This past weekend I attended a family wedding in Falmouth, MA on Cape Cod. The amateur photographers at the nuptials were able to snap beautiful photos of the newlyweds thanks to an extraordinary beachfront backdrop. With the sun shining, wind gently blowing and an ideal outdoor temperature of 71 degrees, it was hard to imagine a lovelier setting for a ceremony to celebrate a brand-new partnership.
As I surveyed the beautiful setting and enjoyed the sand between my toes, I couldn’t help but think about nonprofit leaders who work each and every day to ensure “picture perfect” outcomes for their clients, communities and stakeholders. The commitment of those who toil in our sector’s vineyards is, like the weather on the Cape in early September, awe-inspiring. But the commitment to ensure the clearest possible understanding of a nonprofit’s risks may wane when other priorities crowd the view finder.
As you reflect on the risks facing your nonprofit today and in the year to come, remember to choose a wide angle view and to examine your landscape from a variety of vantage points. What does “success” look like from the perspective of your nonprofit’s stakeholders? What impact is your agency having today, and what is the pace of progress to mission fulfillment? Consider the following additional questions as you work to improve your view of the always changing backdrop for mission fulfillment.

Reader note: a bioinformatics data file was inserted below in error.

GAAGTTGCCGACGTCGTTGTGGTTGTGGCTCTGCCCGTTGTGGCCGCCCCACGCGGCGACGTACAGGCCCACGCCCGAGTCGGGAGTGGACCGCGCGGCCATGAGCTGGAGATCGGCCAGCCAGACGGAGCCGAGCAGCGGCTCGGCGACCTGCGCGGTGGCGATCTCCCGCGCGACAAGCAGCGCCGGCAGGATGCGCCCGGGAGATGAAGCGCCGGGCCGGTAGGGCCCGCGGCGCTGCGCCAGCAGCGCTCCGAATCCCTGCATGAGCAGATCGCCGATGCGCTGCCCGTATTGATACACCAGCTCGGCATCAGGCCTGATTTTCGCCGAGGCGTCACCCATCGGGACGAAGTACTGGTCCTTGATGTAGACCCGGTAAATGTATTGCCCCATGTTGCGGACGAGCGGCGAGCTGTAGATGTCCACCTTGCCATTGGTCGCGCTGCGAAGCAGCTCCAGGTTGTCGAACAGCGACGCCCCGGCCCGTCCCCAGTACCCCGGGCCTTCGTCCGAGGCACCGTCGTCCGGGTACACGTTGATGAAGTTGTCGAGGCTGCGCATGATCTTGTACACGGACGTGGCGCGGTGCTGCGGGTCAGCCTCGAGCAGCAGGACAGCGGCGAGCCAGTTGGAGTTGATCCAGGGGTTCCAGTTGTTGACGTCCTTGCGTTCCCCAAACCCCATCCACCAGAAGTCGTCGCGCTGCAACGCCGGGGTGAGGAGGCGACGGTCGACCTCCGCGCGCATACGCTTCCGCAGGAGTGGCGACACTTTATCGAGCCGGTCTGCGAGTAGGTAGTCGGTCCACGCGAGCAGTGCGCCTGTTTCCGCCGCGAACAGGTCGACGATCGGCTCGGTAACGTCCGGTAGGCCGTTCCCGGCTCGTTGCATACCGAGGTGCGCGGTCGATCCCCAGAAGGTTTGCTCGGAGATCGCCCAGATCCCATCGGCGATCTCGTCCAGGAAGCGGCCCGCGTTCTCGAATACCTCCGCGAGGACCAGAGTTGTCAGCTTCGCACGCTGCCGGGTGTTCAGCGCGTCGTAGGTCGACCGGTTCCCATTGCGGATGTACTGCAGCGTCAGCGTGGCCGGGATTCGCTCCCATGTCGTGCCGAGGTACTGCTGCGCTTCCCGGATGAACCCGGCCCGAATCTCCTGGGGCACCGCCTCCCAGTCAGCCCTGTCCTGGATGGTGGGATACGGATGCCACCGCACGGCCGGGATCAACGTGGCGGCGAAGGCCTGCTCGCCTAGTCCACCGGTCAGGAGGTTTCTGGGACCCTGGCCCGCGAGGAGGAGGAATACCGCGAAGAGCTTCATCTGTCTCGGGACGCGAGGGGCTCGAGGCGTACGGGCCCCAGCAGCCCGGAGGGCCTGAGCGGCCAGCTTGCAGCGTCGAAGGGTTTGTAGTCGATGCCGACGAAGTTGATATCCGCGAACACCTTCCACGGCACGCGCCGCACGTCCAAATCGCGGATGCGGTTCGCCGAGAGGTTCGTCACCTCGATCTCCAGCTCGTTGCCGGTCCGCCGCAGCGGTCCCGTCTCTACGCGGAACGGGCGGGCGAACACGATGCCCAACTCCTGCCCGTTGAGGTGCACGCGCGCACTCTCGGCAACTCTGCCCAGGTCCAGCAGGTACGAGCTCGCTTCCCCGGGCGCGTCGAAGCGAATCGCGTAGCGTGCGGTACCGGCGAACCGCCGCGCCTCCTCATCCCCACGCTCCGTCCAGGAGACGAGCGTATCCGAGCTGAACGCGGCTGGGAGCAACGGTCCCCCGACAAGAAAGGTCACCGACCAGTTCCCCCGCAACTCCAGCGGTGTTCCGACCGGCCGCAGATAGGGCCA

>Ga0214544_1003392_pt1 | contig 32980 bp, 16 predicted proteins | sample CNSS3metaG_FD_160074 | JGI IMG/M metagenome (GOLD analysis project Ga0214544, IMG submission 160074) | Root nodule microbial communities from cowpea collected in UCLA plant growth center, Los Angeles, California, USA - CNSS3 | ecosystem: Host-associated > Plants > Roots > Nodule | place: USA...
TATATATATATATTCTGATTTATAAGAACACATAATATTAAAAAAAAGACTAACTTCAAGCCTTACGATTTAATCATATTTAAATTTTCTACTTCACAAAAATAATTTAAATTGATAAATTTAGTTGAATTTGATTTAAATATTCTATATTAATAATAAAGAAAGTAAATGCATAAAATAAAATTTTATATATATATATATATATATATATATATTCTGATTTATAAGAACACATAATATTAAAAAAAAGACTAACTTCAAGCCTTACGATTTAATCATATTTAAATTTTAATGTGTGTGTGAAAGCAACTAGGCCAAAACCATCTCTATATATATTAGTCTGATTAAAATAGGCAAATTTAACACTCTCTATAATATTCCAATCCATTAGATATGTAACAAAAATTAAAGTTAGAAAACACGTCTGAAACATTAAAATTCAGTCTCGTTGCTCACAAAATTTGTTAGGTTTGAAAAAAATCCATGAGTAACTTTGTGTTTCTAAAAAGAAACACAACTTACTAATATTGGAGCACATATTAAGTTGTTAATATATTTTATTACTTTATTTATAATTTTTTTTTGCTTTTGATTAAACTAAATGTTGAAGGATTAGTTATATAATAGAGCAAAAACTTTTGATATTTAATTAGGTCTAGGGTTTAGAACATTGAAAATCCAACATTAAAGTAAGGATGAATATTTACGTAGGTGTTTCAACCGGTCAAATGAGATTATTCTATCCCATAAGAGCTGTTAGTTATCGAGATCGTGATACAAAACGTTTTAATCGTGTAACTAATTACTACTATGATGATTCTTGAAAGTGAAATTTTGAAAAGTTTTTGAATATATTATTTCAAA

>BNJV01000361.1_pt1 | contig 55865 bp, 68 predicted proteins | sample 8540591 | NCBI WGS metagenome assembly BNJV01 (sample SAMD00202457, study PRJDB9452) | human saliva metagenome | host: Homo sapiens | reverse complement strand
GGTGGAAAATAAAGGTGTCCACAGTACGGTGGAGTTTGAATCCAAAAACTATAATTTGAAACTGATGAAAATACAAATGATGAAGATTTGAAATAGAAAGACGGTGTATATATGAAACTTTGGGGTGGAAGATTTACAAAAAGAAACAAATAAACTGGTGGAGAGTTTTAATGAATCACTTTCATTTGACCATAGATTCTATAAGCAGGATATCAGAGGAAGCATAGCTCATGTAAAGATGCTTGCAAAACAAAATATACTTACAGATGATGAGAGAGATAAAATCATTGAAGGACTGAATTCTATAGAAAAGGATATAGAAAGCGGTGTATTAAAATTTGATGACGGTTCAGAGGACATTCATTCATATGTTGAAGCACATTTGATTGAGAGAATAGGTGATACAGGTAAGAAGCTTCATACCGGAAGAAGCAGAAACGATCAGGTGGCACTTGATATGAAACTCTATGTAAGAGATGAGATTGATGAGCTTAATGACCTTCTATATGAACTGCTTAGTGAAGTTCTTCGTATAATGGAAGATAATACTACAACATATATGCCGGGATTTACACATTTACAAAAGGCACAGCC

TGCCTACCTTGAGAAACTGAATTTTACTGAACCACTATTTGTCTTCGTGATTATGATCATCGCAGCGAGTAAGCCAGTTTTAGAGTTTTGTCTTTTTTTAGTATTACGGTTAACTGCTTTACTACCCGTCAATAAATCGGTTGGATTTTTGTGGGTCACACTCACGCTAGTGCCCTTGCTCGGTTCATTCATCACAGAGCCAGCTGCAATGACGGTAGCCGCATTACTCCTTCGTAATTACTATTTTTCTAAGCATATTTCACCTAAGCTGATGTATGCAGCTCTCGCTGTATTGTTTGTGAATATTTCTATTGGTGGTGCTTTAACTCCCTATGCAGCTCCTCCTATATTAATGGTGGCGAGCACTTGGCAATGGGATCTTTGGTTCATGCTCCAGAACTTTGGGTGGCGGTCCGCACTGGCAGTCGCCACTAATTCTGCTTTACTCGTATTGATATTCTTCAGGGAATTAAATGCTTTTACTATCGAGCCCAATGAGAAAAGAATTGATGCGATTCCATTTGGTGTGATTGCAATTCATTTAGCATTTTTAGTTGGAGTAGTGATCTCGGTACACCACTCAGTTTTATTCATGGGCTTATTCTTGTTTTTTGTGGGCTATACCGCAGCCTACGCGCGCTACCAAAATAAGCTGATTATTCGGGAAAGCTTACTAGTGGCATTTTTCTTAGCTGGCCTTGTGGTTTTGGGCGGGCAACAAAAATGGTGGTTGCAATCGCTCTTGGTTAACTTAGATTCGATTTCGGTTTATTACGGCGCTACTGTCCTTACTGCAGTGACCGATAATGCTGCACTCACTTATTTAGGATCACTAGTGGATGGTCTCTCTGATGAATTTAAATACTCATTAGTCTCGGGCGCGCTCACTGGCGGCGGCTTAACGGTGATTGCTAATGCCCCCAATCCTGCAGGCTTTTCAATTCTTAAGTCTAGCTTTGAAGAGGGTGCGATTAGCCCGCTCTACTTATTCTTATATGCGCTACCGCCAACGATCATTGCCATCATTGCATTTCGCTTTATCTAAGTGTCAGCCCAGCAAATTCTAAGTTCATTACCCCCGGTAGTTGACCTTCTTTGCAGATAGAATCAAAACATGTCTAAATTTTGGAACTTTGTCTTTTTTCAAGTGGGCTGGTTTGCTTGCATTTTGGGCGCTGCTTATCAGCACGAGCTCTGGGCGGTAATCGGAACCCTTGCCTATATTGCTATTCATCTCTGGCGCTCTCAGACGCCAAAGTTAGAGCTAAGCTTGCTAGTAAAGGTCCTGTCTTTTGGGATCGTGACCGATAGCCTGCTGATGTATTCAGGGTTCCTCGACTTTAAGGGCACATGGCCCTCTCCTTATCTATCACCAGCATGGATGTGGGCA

- Which viewpoints, perspectives or experiences haven’t been factored into your understanding of the organization’s risks?
- Does your view finder adequately capture your agency’s past experience, present reality and future opportunities?
- What events, circumstances or experiences are distorting your view of risk? What is required to adjust the focus and create a more accurate image of the present and future?
Weddings are happy occasions for those who gather to witness or exchange vows. When the setting is beautiful and the ceremony goes off without a hitch, it’s easy to be distracted from the central purpose of the event: celebrating the devotion and commitment of two people. When they reflect on risk, nonprofit leaders committed to making a difference for the communities they serve make a commitment to mission fulfillment. Striving to improve your view, appreciate the complexity of your environment, and factor in the impact of biases will help you bring the past, present and future into focus. While predicting the future with accuracy isn’t practical, appreciating the range of possibilities is within reach.
Melanie Lockwood Herman is Executive Director of the Nonprofit Risk Management Center. She welcomes your ideas about any risk management topic, feedback on this article and questions about the Center’s resources at Melanie@nonprofitrisk.org or 703.777.3504. The Center provides risk management tools and resources at www.nonprofitrisk.org and offers consulting assistance to organizations unwilling to leave their missions to chance.